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FORUMS Photography Talk by Genre Sports Talk 
Thread started 26 Nov 2012 (Monday) 21:46
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Newbie to sports photography

 
Rubi ­ Jane
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Dec 04, 2012 15:02 |  #16

Zivnuska wrote in post #15320367 (external link)
Could you expand on that point?

When you have a somewhat static or predictable subject using the * button to focus while using the shutter only to release the shutter is an easy task with a little practice. When I'm pounding through continuous frames for several hours straight, shooting a finish line of marathon for example, it gets tiring and mentally challenging to keep the two buttons functioning separately. When chasing down action it's easier and more accurate to raise your camera half press the shutter and keep pressing the shutter button than to work the * button independently to gain focus.

Plus there usually isn't time to focus & recompose when shooting sports so a single button to focus & fire the shutter has advantages over a 2 button process.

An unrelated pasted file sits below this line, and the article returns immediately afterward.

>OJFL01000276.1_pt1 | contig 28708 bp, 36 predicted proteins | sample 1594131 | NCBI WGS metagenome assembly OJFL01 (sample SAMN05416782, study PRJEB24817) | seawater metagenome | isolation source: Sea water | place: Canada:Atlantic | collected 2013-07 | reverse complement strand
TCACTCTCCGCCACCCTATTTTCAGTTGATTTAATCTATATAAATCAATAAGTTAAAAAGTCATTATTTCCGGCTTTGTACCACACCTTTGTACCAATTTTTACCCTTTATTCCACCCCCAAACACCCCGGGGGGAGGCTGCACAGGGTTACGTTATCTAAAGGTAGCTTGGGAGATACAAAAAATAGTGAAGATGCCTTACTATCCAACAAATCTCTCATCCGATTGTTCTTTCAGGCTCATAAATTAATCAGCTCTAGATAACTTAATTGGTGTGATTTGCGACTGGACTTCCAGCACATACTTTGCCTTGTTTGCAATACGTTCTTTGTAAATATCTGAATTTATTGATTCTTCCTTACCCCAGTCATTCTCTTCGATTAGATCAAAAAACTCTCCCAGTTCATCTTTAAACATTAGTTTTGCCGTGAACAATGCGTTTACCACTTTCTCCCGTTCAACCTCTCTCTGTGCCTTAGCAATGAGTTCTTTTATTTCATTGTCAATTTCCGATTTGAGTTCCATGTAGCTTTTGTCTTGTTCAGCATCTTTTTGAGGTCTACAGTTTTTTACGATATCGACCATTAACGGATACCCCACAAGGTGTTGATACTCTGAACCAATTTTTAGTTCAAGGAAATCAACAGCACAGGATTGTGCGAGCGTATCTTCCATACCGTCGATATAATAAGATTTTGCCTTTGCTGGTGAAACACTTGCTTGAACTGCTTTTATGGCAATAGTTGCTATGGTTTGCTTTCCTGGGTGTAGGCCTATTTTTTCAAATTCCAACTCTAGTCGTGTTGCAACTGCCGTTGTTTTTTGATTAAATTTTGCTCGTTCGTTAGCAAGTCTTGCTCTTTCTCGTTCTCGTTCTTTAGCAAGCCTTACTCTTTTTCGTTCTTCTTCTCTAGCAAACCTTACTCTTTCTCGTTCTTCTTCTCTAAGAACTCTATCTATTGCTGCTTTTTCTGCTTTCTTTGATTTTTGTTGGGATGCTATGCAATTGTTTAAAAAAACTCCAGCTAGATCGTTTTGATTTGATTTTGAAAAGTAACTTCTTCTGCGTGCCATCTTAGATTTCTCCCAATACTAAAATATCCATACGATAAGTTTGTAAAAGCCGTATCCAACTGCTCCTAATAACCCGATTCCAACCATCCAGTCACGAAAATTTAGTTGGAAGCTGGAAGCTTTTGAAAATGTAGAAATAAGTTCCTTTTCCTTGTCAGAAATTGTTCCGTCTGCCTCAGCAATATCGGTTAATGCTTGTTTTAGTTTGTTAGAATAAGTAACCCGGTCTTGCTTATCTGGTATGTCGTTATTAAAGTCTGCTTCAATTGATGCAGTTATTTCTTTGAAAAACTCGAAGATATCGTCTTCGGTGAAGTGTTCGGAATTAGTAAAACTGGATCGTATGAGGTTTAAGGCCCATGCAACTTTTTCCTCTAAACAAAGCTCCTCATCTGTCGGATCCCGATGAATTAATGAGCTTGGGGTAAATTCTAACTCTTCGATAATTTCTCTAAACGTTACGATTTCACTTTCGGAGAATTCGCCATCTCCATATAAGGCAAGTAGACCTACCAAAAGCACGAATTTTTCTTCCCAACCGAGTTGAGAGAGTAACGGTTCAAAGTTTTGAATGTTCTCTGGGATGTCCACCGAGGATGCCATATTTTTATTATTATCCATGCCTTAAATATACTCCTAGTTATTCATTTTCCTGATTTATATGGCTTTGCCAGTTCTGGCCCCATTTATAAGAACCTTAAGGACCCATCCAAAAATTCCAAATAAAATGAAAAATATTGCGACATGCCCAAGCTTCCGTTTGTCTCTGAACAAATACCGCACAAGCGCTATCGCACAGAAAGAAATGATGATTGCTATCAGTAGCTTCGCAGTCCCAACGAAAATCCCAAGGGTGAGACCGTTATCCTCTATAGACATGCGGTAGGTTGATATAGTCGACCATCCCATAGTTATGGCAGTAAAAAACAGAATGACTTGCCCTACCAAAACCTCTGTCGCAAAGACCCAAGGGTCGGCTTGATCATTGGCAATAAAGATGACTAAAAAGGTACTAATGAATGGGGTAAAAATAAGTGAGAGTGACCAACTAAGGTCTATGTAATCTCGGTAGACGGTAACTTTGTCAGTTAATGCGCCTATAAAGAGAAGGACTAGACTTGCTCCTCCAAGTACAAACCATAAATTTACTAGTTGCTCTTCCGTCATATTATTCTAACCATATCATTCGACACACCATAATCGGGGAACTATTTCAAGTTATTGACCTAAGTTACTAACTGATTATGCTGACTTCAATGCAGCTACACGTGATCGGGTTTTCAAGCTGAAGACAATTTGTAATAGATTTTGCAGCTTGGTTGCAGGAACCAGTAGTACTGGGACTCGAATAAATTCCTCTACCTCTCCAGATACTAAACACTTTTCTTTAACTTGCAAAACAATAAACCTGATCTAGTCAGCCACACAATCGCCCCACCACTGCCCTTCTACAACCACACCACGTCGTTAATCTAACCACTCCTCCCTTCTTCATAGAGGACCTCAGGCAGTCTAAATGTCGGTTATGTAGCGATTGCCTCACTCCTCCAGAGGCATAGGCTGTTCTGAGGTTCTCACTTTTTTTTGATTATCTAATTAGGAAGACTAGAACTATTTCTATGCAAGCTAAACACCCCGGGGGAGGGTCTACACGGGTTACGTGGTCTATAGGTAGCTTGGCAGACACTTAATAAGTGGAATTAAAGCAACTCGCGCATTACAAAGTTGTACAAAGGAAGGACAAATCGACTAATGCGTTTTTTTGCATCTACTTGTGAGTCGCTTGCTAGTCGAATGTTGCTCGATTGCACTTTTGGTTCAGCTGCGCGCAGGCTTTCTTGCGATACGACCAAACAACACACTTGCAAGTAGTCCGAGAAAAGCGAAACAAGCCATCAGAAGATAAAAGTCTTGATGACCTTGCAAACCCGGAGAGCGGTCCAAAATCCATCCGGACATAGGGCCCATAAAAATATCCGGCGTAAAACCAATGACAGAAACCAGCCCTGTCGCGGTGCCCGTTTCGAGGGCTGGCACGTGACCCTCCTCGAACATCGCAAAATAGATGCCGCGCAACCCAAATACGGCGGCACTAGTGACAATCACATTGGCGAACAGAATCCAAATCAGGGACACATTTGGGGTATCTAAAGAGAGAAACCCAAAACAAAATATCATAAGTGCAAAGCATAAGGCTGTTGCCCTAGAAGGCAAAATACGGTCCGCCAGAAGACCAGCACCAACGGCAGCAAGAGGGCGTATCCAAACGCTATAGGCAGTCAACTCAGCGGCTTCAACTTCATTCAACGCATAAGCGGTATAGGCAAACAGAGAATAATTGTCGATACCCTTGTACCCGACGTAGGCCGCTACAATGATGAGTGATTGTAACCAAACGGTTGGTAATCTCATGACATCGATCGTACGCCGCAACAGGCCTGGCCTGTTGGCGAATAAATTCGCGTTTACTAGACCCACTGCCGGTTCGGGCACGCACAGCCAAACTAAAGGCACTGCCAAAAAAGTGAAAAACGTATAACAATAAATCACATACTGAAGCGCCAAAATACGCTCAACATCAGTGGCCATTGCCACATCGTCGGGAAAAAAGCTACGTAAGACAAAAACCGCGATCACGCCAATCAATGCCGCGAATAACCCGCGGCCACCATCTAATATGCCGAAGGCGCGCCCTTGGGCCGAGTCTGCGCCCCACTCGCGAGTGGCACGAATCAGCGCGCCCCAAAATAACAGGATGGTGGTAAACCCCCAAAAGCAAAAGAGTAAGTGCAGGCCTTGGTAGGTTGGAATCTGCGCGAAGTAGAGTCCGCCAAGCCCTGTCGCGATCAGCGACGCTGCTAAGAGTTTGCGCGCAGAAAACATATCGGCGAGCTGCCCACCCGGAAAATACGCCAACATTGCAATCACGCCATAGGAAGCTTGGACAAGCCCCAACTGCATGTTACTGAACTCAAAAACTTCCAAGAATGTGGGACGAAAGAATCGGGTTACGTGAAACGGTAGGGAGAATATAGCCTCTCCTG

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Rubi ­ Jane
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Dec 04, 2012 15:13 |  #17

xchangx wrote in post #15322942 (external link)
I posted that to show that you can shoot wide open with enough DOF. But fine, if you want to shoot at 5.6 go for it. I was in between things at work when I posted it and I guess I misinterpreted Rubi Jane's reply.

I was asking the OP for samples but you make a valid point, wide apertures can offer sufficient DOF for sports. There's been many dark mornings I have to shoot marathon starts at 2.8 to just get a decent shutter speed, I'll take less DOF over motion blur most of the time if the focal point is what I want.

There's so many variables to DOF that saying one aperture works over another is pointless. Distance to subject, sensor size, focal length, aperture all have a role. My plan is to produce saleable images with sufficient subject separation so they "pop". My 70-200 will produce sharper images at f/4 than 2.8 under great light, but I will shoot at 2.8 before jumping up a stop with ISO to maintain shutter speed. It comes down to knowing your gear, knowing your light and how the images will come out under the conditions of the day. I usually only have one chance to fire a few frames for each competitor so I have to have each shot count. If I cull more than 2 or 3% of the shots my team & I have had a bad day.